Where before rowers had to wait until high school to begin rowing and were more involved in others sports, the accessibility of the sport to the younger ages is resulting in kids and families choosing rowing earlier and making it their primary high school sport and competing year round.
“Junior rowing continues to become popular,” said USRowing CEO, Glenn Merry. “As it becomes more of a mainstream sport, parents who are familiar with other sports that have travel teams and summer club seasons like softball or soccer, are looking to replicate this process in their rowing children. This leads to an increase in summer programs. Couple this with the return of clubs to the Northeast corridor and you have driving distance for a serious summer event.”
While Baummer didn’t start rowing until high school, he attended an indoor rowing competition when he was 10, and joined the sport when he could in high school. “This is definitely my primary sport. From the first time I sat on an erg, I was in love with it,” he said.
Most of his teammates focus on sweep rowing in big boats, but Baummer makes sure he stays on the water during the summer in sculling boats and is hoping his experience leads to a Division I rowing program and, someday, the U.S. national team.
If Baummer had lived closer to the Sagamore Rowing Association on Long Island, New York, he may have gotten started even sooner. Head coach Troy Smith has been with the program for over ten years and has seen the crew jump in size in five years from teams of 25 to crews of up to 60 who participate year round.
One of the reasons for this growth is the middle school program Sagamore began running several seasons ago. The interesting thing about that to Smith is he didn’t start them to recruit athletes, he was accommodating them.
“We’ve been able, through running regattas, to generate a little more income and have been able to get more equipment and start a seventh and eight grade program,” he said. “And I think we’ve always been pretty good at training new rowers. I can see that has been a pretty big growth in junior Bs and I also think just in rowing overall.”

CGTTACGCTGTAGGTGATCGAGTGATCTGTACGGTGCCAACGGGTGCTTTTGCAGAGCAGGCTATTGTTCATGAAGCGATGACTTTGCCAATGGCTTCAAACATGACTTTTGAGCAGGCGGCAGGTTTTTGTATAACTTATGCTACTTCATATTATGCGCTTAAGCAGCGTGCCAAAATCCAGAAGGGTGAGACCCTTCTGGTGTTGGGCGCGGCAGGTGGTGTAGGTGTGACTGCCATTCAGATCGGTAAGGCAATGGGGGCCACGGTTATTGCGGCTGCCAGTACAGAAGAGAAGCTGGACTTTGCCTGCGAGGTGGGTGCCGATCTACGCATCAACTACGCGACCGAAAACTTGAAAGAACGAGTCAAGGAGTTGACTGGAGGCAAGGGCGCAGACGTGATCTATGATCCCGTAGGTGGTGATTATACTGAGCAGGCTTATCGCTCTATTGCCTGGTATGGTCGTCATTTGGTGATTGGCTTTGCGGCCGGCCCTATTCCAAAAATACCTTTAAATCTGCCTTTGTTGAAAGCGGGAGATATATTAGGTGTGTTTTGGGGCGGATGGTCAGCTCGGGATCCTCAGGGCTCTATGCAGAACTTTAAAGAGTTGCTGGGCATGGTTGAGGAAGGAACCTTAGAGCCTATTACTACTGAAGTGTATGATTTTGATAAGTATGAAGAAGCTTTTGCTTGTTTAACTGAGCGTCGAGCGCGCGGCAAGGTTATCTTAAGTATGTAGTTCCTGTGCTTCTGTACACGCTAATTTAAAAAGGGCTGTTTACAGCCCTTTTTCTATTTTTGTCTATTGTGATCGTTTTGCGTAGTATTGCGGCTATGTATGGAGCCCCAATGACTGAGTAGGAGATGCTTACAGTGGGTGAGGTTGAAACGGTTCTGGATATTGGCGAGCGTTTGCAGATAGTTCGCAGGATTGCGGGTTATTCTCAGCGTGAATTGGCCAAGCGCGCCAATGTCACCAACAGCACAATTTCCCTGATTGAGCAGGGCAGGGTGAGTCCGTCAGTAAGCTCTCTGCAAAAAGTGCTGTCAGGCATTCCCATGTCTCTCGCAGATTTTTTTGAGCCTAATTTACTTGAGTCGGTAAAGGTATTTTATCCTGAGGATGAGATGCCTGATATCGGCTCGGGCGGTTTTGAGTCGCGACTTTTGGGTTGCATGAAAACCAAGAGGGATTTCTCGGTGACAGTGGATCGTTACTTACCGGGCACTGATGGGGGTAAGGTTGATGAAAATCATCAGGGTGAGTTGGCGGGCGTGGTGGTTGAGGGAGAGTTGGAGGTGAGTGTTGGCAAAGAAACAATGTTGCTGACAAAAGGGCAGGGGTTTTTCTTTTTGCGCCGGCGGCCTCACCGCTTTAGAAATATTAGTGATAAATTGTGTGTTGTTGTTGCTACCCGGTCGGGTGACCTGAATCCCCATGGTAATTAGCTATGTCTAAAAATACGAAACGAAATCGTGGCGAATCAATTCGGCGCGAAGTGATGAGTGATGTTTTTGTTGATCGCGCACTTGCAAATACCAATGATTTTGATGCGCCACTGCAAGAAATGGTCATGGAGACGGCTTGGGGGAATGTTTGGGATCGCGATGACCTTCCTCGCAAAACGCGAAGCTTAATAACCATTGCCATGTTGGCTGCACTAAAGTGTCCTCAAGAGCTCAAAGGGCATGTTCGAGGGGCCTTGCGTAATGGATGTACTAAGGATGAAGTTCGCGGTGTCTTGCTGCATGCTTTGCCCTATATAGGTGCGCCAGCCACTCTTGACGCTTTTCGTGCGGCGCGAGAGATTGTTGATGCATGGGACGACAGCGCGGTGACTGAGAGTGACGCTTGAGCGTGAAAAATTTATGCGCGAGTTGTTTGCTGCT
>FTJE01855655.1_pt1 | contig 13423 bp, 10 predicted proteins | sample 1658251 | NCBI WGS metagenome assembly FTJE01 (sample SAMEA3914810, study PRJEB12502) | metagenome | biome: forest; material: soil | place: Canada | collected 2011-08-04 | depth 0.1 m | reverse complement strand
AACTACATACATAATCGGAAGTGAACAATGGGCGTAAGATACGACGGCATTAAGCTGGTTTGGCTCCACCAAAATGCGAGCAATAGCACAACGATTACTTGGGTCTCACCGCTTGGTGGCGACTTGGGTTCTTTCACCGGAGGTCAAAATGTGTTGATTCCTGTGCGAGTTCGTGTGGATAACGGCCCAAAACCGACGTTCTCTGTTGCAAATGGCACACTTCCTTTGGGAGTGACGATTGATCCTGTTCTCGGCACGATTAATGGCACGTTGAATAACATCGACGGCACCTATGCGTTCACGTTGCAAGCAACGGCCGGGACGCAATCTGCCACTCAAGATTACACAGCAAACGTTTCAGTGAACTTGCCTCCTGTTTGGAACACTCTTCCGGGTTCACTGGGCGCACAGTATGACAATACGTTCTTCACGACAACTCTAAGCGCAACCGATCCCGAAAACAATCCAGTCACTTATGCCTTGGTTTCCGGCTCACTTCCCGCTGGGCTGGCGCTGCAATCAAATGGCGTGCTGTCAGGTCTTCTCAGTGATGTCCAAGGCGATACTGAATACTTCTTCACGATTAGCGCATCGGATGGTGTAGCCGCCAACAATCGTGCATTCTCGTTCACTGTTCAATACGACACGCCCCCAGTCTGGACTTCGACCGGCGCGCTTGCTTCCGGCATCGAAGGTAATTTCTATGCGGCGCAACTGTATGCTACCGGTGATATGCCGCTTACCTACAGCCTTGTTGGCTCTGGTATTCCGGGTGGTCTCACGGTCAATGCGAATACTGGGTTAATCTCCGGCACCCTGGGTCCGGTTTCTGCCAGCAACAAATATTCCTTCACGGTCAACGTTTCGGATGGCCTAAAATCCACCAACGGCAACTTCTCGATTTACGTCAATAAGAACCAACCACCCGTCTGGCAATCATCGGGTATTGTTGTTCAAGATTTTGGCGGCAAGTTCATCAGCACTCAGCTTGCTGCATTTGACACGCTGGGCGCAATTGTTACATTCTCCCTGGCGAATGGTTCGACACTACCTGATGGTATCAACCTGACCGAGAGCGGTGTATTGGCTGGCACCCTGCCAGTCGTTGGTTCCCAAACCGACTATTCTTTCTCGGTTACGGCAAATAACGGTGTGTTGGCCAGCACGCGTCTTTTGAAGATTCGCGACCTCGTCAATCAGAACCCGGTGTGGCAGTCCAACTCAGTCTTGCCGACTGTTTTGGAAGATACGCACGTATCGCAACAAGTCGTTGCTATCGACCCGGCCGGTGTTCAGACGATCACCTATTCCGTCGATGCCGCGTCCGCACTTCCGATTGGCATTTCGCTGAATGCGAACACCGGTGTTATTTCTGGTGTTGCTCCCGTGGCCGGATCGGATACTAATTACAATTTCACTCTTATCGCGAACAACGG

Of the middle school athletes, Smith says they came to the program.
“I wasn’t really targeting them, I was actually just filling the interest. More than me wanting to target them they were coming to me and saying I want to row. And I had enough people doing that so I said let’s start some seventh and eighth grade programs."
Smith said he is not sure if this will lead to more interest and continued growth in the sport but he is seeing the level of talent and ability increase as a result.
“It’s still too early to tell,” he said. “But I am definitely getting some kids who are going to be better because they started earlier.”
Racing continues tomorrow morning with more heats. Semifinals begin tomorrow afternoon.
For event information and a schedule of the 2012 USRowing Club National Championships, visit: http://www.usrowing.org/Events/ClubNationals.aspx
Live streaming of the finals can be seen at: http://www.ustream.tv/usrowing
Following the event, video clips can be purchased at http://www.usrowing.org/Multimedia/VideoDownloads.asp
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Ed Moran, photos by Monica Worsley